Art reviews: Elizabeth Price | Matthew Arthur Williams

Densely layered constructions of found images, text, animation and sound, the films of Turner Prize winner Elizabeth Price don’t offer any easy answers, writes Susan Mansfield

Elizabeth Price: Slow Dans, GoMA, Glasgow ***

Matthew Arthur Williams: Soon Come, Dundee Contemporary Arts ****

The ground floor gallery at GoMA has always been a challenging space. Whatever you put in it has to contend both with its architecture and with its history. It was built, after all, for a Glasgow tobacco merchant with money made in the triangular slave trade. Blacked out to show Elizabeth Price’s films, it feels vast and cavernous, but it’s almost a pity the space isn’t putting up its usual battle: it would add an interesting further layer to the multi-layered conversation within the work.

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Installation view of the Elizabeth Price exhibition at GoMAInstallation view of the Elizabeth Price exhibition at GoMA
Installation view of the Elizabeth Price exhibition at GoMA

Price’s three films are mounted on a complex rig down the centre of the space and run sequentially, taking about 25 minutes. It’s perhaps the artist’s most ambitious work to date, made possible by a range of partners including London-based Artangel and Glasgow Museums, which has purchased the second film for its collection. Arriving at GoMA two years later than originally planned because of the pandemic, it coincides with another Price show in Glasgow, Underfoot, at the Hunterian Art Gallery.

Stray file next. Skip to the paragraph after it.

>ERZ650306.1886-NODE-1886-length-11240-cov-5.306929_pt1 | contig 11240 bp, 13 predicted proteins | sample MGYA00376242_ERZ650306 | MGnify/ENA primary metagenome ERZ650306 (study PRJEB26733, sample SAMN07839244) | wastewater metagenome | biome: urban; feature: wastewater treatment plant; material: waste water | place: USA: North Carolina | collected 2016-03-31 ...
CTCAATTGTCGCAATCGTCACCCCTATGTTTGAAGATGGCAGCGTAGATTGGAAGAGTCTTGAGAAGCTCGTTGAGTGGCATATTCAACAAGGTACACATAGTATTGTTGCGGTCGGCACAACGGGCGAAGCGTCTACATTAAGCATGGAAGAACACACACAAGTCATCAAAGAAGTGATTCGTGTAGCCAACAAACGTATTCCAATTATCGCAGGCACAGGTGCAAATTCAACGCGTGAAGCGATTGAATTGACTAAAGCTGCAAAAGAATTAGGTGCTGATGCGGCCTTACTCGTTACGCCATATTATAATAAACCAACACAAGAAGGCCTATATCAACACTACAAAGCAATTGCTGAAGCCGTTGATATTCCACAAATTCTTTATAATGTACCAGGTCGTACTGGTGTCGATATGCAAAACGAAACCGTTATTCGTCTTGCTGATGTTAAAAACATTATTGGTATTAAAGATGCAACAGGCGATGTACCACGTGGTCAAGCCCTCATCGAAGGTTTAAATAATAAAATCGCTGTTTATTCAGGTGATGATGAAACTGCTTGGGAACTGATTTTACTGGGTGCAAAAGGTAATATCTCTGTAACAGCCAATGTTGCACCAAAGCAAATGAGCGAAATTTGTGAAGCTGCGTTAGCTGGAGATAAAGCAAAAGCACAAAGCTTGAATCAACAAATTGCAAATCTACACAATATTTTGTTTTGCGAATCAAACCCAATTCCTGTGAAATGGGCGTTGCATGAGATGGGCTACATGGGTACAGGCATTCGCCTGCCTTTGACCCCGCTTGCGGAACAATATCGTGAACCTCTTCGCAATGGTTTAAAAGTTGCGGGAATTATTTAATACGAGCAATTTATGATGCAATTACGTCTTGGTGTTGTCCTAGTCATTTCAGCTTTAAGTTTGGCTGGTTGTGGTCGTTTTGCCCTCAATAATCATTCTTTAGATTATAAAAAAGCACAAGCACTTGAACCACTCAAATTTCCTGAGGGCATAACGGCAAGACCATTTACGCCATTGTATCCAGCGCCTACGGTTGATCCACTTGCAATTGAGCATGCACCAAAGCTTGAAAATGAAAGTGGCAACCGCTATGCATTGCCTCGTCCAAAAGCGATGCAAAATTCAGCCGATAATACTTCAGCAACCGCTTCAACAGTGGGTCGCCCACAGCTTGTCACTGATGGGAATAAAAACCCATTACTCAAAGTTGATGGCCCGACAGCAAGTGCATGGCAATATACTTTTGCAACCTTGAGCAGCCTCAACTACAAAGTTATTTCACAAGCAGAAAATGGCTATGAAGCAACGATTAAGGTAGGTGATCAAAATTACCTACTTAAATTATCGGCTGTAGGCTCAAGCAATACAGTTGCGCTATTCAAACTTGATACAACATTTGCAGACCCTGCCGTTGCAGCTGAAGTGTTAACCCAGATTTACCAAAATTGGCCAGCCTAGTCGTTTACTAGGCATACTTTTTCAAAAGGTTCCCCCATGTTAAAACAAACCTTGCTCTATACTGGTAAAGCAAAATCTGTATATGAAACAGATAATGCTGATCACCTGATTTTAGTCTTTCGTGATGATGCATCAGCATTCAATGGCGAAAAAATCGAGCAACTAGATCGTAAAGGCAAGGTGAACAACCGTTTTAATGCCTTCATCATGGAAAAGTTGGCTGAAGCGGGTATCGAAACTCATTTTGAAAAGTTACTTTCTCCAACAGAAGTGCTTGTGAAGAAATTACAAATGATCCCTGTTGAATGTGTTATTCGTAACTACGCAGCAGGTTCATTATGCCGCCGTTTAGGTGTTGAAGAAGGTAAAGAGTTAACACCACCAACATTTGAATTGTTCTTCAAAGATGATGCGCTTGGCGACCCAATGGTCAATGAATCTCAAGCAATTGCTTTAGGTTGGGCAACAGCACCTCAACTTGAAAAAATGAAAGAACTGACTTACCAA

Price, who won the Turner Prize in 2012, is interested in social history and labour, class and patriarchy, and in technology, from the jacquard loom to the dot matrix printer to an imagined future in which data files are stored in people’s DNA. Her projects often begin with archives: in this case photographs of British coal mines, a collection of men’s ties, and a selection of images of women’s formalwear, all from the 1970s-1990s. These inform the work, but become the jumping off point for stories which draw together the past, the present and speculative futures.

The first film, Kohl, the simplest and most evocative, spins a yarn of ghostly “visitants” inhabiting the flooded tunnels of disused coal mines. The third and most mysterious, The Teachers, is about an outbreak of elective silence among a group of academics who seem instead to be communicating through the taps and clicks of digital culture.

At the centre, physically and schematically, is Felt Tip, in which the four female narrators (the same four across all three films) talk about neckties and workplace culture, critiquing – not without humour – hierarchies based on gender and class. These “administrators” are also the voices of the future, though it seems that in the future they are still exploited.

Installation shot of the Matthew Arthur Williams at DCA PIC: Ruth ClarkInstallation shot of the Matthew Arthur Williams at DCA PIC: Ruth Clark
Installation shot of the Matthew Arthur Williams at DCA PIC: Ruth Clark

Very rarely does Price use what one might describe as conventional “film”. These are multi-channel digital constructions of found images, text, animation and sound (a loud, immersive, almost intrusive soundtrack by Price and Andrew Dickens). Words write themselves across the screen as if they were being typed as we watch, sometimes accompanied by keyboard clicks.

Motifs and references are densely layered. There might be the upside-down silhouette of a pithead, the close-up weave of a tie, the abstracted shape of an evening gown unfolding in mirror image or a slow-dancing high-heeled shoe. There is much wordplay and allusion, suggestion and connection: ties, fountain pens and phallic symbols; coal and eyeliner; evening dresses and academic gowns. A data-storage icon replaces the crest in the pattern on the old school tie.